How Soon Will I Lose the Baby Weight (and 9 Other Questions New Moms Ask Most Often)
Posted on July 02 2018
By Kathleen Donahoe of Oh Baby! Fitness
How quickly will I lose the baby weight?
Just as weight gain happens at different rates during pregnancy, weight loss has different paces for different women. 9 months on , 9 months off is a good rule of thumb — not 9 months on and back in your skinny jeans at 2 months! If your baby is 9 months old and you still have weight to lose we recommend a combination of exercise and healthy diet to lose the last few pounds.
How soon can I exercise after baby?
Recommendations are changing here- – doctors now say if you haven’t had a c-section or physically traumatic birth and were active when pregnant you can start exercise earlier than previously thought..for some a few days after birth. Along with walking, Oh Baby Fitness recommends your first exercises be transverse ab holds (pulling your belly button to spine), kegels and chest opening exercises.
How far can I run after baby?
Once you have your doctor’s clearance, you can run as far as you can hold a kegel for. Engage your abs (pull your belly button toward your spine) and lift your pelvic floor. Once you feel either of those muscles relax, go back to walking. Walk for a bit, and when you are ready, engage your abs and pelvic floor and run again. Here’s a great post written by a physical therapist with more tips for running after birth.
Why does my lower back hurt?
Babies are awful on posture. Hold your baby as close to your heart as possible (as opposed to on your hip—a carrier will help!) and avoid carrying baby in their car seat. Check in often with your posture: shoulders relaxed, chest open and abs engaged (suck your belly button toward your spine). Babies are hard work- here is more advice about protecting your lower back in everyday activities with baby.
What ab work can I do after a c-section?
Most women don’t know that it’s rare for doctors to cut through ab muscle during a c-section, they usually pull the muscles to the side instead. So step one: don’t picture your abs as cut in half. Then, return to your transverse abdominal work: pull your belly button in toward your spine and release. You can start this as soon as you feel ready…oftentimes right in the hospital! It will help you recover quicker. Itching to get back to exercise and not sure what to start with? Try these exercises.
My stomach looks funny. What is postpartum ab separation?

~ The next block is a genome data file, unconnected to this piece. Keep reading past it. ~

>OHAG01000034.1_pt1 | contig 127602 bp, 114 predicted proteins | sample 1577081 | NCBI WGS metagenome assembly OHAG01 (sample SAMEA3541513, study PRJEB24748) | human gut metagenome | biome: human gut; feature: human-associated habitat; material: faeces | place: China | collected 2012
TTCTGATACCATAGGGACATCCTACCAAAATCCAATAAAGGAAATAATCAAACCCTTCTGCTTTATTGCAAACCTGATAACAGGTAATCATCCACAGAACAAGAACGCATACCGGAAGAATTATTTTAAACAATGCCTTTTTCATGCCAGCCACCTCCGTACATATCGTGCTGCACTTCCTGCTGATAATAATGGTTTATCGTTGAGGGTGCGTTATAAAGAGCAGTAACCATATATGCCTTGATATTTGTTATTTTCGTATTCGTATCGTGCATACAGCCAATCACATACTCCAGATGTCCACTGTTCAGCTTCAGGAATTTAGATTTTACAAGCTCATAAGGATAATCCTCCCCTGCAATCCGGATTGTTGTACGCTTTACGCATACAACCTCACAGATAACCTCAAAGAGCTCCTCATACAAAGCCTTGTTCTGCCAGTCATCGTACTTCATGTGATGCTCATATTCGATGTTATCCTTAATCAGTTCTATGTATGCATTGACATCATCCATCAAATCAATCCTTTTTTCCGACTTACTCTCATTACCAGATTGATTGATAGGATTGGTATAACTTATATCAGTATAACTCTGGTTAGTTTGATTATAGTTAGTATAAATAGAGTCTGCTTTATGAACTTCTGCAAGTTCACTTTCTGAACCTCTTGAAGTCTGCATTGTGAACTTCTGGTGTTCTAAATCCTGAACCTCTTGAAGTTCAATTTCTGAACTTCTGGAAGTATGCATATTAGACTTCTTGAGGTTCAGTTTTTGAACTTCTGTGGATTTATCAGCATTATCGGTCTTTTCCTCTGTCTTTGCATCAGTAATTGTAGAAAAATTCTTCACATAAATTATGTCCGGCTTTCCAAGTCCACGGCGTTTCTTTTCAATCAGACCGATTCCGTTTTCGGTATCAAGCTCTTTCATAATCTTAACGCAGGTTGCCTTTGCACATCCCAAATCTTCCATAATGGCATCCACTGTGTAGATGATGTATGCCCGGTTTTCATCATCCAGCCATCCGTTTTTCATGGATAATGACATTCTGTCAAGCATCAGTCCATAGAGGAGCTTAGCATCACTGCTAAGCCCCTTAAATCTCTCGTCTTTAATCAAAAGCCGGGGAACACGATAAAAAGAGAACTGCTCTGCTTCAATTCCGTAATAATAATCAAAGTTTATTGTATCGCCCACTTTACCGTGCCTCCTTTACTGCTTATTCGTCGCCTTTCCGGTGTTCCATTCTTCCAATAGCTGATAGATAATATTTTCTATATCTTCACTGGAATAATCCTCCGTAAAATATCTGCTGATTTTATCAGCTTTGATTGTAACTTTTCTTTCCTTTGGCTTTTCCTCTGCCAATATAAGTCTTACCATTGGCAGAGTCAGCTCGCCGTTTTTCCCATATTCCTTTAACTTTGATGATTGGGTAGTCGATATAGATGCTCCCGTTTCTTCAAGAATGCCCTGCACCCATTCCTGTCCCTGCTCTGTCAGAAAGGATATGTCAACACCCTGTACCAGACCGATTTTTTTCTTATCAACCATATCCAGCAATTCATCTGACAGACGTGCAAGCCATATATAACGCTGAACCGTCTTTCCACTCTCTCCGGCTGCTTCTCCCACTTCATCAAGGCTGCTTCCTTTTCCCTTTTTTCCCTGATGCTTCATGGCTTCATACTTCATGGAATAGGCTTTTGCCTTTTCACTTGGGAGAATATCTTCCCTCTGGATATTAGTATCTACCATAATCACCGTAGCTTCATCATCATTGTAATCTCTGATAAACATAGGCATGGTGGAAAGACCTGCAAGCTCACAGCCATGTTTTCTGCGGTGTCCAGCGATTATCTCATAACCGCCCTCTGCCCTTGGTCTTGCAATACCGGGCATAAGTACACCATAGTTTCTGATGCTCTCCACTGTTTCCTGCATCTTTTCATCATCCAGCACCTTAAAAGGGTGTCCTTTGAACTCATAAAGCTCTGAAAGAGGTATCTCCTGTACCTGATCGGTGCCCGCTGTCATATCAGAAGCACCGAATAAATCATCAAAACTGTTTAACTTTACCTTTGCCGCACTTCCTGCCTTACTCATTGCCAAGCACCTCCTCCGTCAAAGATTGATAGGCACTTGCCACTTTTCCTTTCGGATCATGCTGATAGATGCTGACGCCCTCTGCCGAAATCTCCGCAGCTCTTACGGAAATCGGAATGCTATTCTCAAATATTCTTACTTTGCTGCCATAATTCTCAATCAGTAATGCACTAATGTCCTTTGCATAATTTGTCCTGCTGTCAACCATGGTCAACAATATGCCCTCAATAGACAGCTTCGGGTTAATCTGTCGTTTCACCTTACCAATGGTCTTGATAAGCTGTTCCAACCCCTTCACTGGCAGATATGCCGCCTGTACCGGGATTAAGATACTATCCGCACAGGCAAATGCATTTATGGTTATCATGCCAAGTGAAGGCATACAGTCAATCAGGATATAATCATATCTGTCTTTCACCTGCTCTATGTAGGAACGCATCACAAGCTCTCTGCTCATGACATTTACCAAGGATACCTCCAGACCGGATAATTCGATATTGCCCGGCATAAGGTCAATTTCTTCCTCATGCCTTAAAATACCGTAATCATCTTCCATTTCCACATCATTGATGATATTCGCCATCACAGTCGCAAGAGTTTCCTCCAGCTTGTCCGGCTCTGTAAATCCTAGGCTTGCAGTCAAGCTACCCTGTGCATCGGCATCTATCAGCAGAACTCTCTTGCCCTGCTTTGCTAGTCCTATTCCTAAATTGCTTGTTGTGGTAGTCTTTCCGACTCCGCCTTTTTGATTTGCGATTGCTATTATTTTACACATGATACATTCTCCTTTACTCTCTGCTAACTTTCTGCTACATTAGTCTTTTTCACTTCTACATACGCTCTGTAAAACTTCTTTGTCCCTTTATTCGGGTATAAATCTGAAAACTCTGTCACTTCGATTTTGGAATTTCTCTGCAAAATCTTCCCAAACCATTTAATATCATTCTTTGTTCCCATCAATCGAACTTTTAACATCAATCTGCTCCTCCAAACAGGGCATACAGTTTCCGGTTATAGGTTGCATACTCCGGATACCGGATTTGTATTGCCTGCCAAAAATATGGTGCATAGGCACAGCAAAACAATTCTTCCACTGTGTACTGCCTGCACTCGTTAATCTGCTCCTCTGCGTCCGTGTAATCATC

Diastasis recti is a common pregnancy condition where the rectus abdominals split to make room for a growing baby. Correct ab work, Pilates, physical therapy and postpartum belly wraps or “splinting” can all help rehab it. This is a big postpartum concern- and it’s fix-able. Read about specific exercises to start you on your path to recovery.
My baby is six months old and I still pee a little whenever I exercise. What gives?
It can take the bladder and pelvic floor a little bit to adjust to not having the weight of baby on it like it did during pregnancy. However, incontinence after the first few months, while common, is NOT normal and can often be easily corrected with a few visits with a women’s/pelvic health physical therapist. See a professional, for sure. This is something that can be fixed with a little help and guidance.
I had joint (hip, shoulder, etc) pain during pregnancy and it hasn’t gone away. Why?
If you are nursing, you still have the hormone relaxin in your body, and it makes your joints loose. Strengthening the muscles around those joints can help, as can seeing a physical therapist. We recommend Pilates and water based exercise as they both stabilize joints while strengthening them.
I’ve heard that I shouldn’t exercise before feeding my baby. Is this true?
Exercising moderately does not affect lactic acid levels in breast milk, however, babies have been known to not enjoy a sweaty, salty boob! Be sure to wipe off your breast or shower before feeding baby and you should be fine.
I know I should exercise, but I’m just so tired and overwhelmed. How do people do it?
Rather than thinking of exercise as a “should”, think of it as one of your best tools in fighting postpartum depression. Becoming a new mom is overwhelming and emotional (to put it mildly!) and exercise (both with your baby and with other moms) is one of the best things you can do for YOU. Try to even just walk around the block and see how much better you feel.